(2)  irreparable harm if an injunction is not granted;

(3)  a balance of hardships tipping in its favor; and

(4)  the injunction’s favorable impact on the public interest.

“To demonstrate a likelihood of success on the merits, a patentee must show that, in light of the presumptions and burdens that will inhere at trial on the merits:  (1)  the patentee will likely prove that the accused infringer infringes the asserted patent; and (2) the patentee’s infringement claim will likely withstand the accused infringer’s challenges to the validity and enforceability of the patent.”

I.  Presumption of Validity

Lupin argued that the presumption of validity should not apply because of the erroneous issuance of the cancelled claims.  Shionogi argued that there should be a heightened presumption of validity because the prior art references relied upon by Lupin were before the PTO during prosecution.

CAFC stated that “the presumption of validity attaches to all issued patents and the clear and convincing evidence burden applies to all issued patents.”  Whether a reference was previously considered by the PTO, the burden of proof is the same:  clear and convincing evidence of invalidity.  There is no heightened or added burden that applies to invalidity defenses that are based upon references that were before the PTO.  Whether a reference was before the PTO goes to the weight of the evidence.  New evidence may carry more weight than evidence previously considered by the PTO.

CAFC also stated that the fact that the claims of the ‘866 improperly issued does not change the presumption of validity.  However, the unusual circumstances of the issued patent including the incorrectly issued claims can be taken into account when considering the prosecution history of the ‘866 patent for determining validity.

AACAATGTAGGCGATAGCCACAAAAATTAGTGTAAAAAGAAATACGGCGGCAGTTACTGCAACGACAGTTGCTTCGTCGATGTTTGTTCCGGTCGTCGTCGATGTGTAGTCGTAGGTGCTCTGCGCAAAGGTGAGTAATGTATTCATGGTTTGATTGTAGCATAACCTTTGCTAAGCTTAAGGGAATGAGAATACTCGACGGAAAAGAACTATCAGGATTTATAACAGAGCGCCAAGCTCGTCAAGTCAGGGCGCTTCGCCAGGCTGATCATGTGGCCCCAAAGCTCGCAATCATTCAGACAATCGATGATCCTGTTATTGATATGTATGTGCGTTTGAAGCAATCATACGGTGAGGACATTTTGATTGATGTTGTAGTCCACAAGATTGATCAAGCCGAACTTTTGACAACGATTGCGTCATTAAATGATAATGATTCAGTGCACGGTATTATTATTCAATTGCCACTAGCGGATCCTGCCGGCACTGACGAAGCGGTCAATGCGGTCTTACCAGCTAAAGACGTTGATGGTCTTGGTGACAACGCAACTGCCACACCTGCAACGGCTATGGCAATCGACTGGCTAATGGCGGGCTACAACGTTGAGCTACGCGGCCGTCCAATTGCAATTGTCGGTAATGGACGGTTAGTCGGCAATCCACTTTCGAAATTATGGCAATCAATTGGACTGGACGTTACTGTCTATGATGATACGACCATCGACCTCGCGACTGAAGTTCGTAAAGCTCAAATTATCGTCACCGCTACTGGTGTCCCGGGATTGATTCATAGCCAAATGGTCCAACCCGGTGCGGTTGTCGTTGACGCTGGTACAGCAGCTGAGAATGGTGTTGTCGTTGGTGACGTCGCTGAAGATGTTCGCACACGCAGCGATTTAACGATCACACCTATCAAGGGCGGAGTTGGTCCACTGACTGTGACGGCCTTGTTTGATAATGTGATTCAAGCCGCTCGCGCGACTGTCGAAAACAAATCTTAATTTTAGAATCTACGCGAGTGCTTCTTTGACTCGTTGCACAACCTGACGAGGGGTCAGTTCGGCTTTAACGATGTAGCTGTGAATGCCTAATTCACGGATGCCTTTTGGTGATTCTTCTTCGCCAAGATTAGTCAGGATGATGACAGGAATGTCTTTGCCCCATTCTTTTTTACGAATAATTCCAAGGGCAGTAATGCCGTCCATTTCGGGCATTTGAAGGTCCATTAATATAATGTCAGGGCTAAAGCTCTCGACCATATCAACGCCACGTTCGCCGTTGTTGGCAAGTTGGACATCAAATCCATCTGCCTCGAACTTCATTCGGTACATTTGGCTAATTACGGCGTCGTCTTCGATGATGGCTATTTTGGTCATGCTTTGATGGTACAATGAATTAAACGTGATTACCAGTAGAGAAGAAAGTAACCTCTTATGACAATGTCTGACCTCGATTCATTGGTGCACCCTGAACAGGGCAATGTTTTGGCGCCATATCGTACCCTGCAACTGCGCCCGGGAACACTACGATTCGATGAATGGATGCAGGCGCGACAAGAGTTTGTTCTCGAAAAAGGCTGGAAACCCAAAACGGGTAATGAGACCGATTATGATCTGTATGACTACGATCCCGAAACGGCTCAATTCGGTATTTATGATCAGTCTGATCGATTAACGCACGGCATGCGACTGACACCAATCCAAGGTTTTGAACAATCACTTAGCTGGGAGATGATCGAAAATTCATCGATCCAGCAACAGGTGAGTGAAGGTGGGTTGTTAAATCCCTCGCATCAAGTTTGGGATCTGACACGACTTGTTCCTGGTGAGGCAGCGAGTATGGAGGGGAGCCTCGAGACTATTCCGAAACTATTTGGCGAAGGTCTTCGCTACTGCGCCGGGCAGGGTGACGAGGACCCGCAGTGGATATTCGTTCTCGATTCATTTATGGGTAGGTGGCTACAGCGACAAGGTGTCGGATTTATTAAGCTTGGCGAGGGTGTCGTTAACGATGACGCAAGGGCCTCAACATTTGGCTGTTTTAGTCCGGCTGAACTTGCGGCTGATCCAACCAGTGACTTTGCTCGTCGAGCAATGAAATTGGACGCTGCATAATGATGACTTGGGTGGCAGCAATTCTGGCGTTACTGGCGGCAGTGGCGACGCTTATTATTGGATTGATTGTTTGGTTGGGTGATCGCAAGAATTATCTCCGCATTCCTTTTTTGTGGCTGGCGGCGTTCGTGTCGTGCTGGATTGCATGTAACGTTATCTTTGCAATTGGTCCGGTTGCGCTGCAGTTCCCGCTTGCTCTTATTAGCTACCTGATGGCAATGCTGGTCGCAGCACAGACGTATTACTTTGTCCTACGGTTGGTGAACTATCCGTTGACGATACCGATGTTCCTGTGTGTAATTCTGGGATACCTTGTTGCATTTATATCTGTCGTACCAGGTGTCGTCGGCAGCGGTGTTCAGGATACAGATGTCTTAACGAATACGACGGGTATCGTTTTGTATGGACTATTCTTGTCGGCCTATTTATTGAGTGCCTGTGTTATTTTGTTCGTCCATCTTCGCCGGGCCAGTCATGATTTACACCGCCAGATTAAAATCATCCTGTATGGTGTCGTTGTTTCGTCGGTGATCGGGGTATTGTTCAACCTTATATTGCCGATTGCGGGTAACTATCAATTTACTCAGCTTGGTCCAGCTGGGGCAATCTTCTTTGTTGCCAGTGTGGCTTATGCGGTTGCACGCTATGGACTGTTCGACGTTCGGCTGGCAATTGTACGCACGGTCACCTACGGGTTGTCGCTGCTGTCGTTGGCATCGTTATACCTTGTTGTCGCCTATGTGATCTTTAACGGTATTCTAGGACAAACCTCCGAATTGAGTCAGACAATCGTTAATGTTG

II.  Obviousness Analysis

The district court failed to properly apply KSR focusing on the fact that references cited by Lupin (Cheng and Timmins) were before the PTO during prosecution.

The Cheng reference discloses all of the limitations of the asserted claims except for the Tmax range of 5.5 to 7.5 hours.  Cheng discloses a Tmax of 8 to 12 hours.  The Timmins reference discloses a Tmax within the range recited in the asserted claims.  CAFC cited several benefits disclosed in Timmins due to the lower Tmax for providing motivation to combine the references.

In addition, while arguing for enablement, applicants asserted “that one skilled in the art would be able to manipulate the processes and formulations of the prior art by other methods to obtain the claimed pharmacokinetic parameters of the present invention by routine experimentation.”  Shionogi argued that this statement applies only to the issue of enablement.  CAFC stated that the applicant’s characterization of predictability and skill in the art during prosecution provides further evidence that it would have been a routine and obvious design choice to make an extended release dosage form with a lower Tmax.


In litigation, argue the weight that should be given to references depending on whether they have been considered by the PTO and not that there is a heightened or lowered evidentiary standard.  New evidence may carry more weight for satisfying the clear and convincing standard.

During prosecution, be careful of the statements you make when arguing enablement.  Any statements used to argue enablement may be used against you to invalidate claims for obviousness.

Full Opinion